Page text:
The department Systems Theory and Design (TD) researches methodologies, methods, and tools of systems engineering for requirements analysis of automated and autonomous systems. These new systems also require a unification of their functional properties and limitations with respect to their quality and efficiency. This includes their integrity, accountability and certifiability. In this context, concepts for trustworthiness and self-reflection are formalized. Based on these requirements for new systems, architecture patterns are designed during software development. These enable the anchoring of integrity, self-reflection and certifiability in system architectures on different levels of abstraction. The architecture patterns are supplemented by analysis and optimization methods for the resulting architectures, which are the basis for verification and early validation. Comprehensive research on this will extend the already established research approaches, including testing methods for virtual integration, trusted-by-construction techniques, self-X and fail-operational mechanisms, and modeling frameworks for human-machine-cooperation. The contents described above will be advanced towards system configuration and variant handling. For the verification phase, verification and validation methods and tools for automated and autonomous systems will be developed. Simulation-based, statistical methods will be addressed as well as formal verification methods. These methods will form the basis for the virtual and physical certification methods of new systems in the respective testbeds, which will also be developed by this department.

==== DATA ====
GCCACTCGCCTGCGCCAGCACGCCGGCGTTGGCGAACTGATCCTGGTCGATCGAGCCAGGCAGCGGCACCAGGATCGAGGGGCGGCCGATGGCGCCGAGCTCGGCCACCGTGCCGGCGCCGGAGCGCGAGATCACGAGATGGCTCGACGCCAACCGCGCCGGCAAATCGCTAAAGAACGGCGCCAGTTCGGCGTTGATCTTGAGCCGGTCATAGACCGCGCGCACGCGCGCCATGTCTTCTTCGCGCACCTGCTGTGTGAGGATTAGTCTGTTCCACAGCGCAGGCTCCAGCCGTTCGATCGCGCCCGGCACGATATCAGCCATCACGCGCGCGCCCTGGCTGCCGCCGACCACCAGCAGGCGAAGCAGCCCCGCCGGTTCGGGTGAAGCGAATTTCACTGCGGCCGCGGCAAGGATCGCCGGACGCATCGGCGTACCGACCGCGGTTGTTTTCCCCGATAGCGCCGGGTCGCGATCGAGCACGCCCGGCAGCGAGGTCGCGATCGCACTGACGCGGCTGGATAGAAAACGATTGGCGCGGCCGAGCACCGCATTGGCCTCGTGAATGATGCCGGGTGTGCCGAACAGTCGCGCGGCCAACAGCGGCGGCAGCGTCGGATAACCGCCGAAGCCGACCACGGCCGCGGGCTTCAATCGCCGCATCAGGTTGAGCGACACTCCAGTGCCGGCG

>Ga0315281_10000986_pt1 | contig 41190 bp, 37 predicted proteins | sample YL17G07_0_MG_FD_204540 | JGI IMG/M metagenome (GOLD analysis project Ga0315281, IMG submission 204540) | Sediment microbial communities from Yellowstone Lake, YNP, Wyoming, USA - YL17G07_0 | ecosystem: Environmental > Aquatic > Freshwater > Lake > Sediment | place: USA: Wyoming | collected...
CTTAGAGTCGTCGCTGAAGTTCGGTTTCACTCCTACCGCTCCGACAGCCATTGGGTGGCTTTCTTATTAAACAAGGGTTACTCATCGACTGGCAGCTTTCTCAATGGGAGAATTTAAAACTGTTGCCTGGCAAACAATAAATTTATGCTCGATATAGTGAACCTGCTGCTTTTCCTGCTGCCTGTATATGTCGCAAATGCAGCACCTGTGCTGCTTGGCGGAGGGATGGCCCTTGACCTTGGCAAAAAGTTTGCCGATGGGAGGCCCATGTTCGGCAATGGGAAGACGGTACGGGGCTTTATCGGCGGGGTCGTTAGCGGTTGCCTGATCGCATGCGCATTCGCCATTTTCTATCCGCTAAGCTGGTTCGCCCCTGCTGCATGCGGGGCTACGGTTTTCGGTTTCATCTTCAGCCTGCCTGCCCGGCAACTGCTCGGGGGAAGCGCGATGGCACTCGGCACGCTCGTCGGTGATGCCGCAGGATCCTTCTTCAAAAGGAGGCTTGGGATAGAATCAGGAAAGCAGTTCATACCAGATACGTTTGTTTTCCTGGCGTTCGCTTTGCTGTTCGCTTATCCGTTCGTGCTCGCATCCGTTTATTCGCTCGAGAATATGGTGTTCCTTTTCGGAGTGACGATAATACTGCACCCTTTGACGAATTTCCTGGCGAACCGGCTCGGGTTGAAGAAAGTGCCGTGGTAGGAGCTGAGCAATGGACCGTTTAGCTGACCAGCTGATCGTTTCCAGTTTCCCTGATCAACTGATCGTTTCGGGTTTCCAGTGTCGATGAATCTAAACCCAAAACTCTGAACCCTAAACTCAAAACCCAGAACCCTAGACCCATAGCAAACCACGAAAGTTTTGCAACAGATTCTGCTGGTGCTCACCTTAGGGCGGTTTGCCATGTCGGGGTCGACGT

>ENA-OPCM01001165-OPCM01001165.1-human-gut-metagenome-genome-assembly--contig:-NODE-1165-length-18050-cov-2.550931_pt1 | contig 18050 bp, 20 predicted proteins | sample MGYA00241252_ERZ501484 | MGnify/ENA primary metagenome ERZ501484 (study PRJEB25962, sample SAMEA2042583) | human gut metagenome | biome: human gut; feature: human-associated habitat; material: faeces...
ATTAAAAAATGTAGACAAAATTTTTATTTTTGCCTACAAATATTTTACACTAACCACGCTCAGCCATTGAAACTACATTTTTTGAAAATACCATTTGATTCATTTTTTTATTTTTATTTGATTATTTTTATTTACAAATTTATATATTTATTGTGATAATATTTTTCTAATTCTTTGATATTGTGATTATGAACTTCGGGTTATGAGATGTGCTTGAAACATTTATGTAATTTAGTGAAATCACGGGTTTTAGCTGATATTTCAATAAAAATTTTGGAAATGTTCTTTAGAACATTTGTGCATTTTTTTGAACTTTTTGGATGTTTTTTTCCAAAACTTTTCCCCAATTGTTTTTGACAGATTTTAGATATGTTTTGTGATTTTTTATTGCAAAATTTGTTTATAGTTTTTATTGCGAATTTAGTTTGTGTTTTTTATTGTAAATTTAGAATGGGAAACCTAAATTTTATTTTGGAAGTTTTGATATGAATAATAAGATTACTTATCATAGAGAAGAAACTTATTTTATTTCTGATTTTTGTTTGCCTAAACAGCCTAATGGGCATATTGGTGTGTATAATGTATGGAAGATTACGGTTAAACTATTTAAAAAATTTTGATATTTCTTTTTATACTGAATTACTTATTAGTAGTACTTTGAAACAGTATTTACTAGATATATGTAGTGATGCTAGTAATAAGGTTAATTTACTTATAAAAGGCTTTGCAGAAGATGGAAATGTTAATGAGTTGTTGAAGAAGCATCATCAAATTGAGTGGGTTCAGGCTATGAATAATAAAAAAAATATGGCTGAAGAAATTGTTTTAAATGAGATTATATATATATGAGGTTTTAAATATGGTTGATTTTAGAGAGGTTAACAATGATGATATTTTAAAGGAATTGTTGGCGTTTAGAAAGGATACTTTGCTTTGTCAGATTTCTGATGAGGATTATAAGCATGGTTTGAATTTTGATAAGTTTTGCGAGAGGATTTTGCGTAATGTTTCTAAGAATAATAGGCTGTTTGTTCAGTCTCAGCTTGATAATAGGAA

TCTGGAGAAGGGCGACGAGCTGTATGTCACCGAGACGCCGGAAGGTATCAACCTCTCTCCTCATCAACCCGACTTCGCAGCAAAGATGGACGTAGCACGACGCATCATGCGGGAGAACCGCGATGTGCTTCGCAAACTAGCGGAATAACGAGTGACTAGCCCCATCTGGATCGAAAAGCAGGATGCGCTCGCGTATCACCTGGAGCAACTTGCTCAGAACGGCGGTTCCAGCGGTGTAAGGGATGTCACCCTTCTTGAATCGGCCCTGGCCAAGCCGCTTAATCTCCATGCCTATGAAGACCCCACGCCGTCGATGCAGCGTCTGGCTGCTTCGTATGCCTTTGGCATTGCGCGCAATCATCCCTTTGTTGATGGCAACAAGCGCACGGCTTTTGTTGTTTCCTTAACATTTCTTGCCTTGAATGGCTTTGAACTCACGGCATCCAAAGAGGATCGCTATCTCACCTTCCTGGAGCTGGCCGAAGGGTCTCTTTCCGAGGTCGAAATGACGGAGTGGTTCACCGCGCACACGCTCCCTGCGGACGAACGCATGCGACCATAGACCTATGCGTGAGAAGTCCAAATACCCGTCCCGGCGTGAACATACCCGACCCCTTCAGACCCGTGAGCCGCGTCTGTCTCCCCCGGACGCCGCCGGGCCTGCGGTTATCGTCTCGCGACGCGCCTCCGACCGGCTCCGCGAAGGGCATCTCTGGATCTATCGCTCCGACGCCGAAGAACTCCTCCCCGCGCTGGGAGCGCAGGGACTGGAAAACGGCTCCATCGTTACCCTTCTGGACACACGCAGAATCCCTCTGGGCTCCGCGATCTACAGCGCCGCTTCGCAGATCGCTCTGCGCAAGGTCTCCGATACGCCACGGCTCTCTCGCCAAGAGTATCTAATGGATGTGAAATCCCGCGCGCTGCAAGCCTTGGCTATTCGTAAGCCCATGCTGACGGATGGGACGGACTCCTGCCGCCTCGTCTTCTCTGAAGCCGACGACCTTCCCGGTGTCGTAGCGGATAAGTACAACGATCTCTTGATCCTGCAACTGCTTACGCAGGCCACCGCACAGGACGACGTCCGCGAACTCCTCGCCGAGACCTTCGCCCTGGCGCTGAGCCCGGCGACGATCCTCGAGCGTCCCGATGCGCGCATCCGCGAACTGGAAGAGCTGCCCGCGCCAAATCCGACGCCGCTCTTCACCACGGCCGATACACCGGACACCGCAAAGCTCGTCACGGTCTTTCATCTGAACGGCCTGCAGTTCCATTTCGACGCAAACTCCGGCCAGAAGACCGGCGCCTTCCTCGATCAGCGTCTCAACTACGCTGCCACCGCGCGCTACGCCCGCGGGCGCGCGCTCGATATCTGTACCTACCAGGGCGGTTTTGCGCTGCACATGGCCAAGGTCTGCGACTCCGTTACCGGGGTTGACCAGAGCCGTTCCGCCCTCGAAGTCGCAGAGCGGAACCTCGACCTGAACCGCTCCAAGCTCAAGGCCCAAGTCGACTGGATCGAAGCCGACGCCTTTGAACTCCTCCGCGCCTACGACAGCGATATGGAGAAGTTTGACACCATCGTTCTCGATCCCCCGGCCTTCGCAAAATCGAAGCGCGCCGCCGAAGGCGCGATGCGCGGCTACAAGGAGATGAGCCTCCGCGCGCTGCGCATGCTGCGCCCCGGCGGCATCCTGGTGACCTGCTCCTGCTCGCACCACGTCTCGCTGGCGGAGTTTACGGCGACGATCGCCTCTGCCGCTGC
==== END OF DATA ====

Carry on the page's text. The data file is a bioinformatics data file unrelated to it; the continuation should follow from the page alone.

System Concepts and Design Methods
The group "System Concepts and Design Methods" deals with the development of methods, tools, and processes for the realization of trustworthy systems in the area of systems engineering. In particular, approaches for capturing and formalizing functional as well as non-functional requirements and for risk assessment are investigated. In addition, the researchers are driving the investigation of architectural patterns and design principles of security-relevant systems.
The research of the group "Human-Centered Engineering" focuses on the question of how systems can be developed that humans understand and with which they can interact intuitively. In particular, various methods and techniques of human modeling are explored for this purpose. With the help of human models, insights into the way humans interact with machines to be verifiably taken into account in the development process. Models that can serve as "virtual testers" of system designs or as "virtual assistants" play an important role.
Evidence for Trustworthiness
The "Evidence for Trustworthiness" group is dedicated to research questions concerning the proof of technical aspects of the trustworthiness of systems, especially with regard to their safety and security properties. Among other things, research will be conducted into how extremely rare events can be efficiently simulated and how analyses of the effects of errors and attacks in systems can automated. Another core topic is proving the validity of the models and simulations used in the analyses in order to establish a consistent chain of reasoning.